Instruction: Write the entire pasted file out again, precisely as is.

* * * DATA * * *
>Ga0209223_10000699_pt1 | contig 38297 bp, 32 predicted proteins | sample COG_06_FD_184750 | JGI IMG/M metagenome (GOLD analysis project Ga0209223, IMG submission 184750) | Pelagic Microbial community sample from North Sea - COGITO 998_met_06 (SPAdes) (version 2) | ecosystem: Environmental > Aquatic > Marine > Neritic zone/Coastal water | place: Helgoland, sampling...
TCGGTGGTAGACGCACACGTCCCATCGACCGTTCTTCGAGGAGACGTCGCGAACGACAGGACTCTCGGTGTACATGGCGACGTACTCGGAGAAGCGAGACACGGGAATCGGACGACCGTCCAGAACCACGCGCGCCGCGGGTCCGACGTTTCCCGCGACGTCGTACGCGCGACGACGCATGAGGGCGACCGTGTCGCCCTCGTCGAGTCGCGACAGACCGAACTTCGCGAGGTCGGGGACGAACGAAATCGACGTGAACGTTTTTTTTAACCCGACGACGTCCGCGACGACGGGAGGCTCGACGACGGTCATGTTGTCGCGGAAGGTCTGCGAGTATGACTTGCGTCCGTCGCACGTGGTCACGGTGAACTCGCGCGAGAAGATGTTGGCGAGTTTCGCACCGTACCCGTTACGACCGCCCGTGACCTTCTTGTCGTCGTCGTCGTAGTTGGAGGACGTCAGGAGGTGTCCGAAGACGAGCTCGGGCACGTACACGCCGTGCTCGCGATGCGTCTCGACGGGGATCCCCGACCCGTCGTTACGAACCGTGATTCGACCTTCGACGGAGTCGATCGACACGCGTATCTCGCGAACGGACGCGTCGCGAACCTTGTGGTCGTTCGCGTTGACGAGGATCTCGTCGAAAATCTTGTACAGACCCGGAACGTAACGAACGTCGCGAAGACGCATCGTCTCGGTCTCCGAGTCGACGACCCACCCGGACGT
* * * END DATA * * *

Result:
>Ga0209223_10000699_pt1 | contig 38297 bp, 32 predicted proteins | sample COG_06_FD_184750 | JGI IMG/M metagenome (GOLD analysis project Ga0209223, IMG submission 184750) | Pelagic Microbial community sample from North Sea - COGITO 998_met_06 (SPAdes) (version 2) | ecosystem: Environmental > Aquatic > Marine > Neritic zone/Coastal water | place: Helgoland, sampling...
TCGGTGGTAGACGCACACGTCCCATCGACCGTTCTTCGAGGAGACGTCGCGAACGACAGGACTCTCGGTGTACATGGCGACGTACTCGGAGAAGCGAGACACGGGAATCGGACGACCGTCCAGAACCACGCGCGCCGCGGGTCCGACGTTTCCCGCGACGTCGTACGCGCGACGACGCATGAGGGCGACCGTGTCGCCCTCGTCGAGTCGCGACAGACCGAACTTCGCGAGGTCGGGGACGAACGAAATCGACGTGAACGTTTTTTTTAACCCGACGACGTCCGCGACGACGGGAGGCTCGACGACGGTCATGTTGTCGCGGAAGGTCTGCGAGTATGACTTGCGTCCGTCGCACGTGGTCACGGTGAACTCGCGCGAGAAGATGTTGGCGAGTTTCGCACCGTACCCGTTACGACCGCCCGTGACCTTCTTGTCGTCGTCGTCGTAGTTGGAGGACGTCAGGAGGTGTCCGAAGACGAGCTCGGGCACGTACACGCCGTGCTCGCGATGCGTCTCGACGGGGATCCCCGACCCGTCGTTACGAACCGTGATTCGACCTTCGACGGAGTCGATCGACACGCGTATCTCGCGAACGGACGCGTCGCGAACCTTGTGGTCGTTCGCGTTGACGAGGATCTCGTCGAAAATCTTGTACAGACCCGGAACGTAACGAACGTCGCGAAGACGCATCGTCTCGGTCTCCGAGTCGACGACCCACCCGGACGT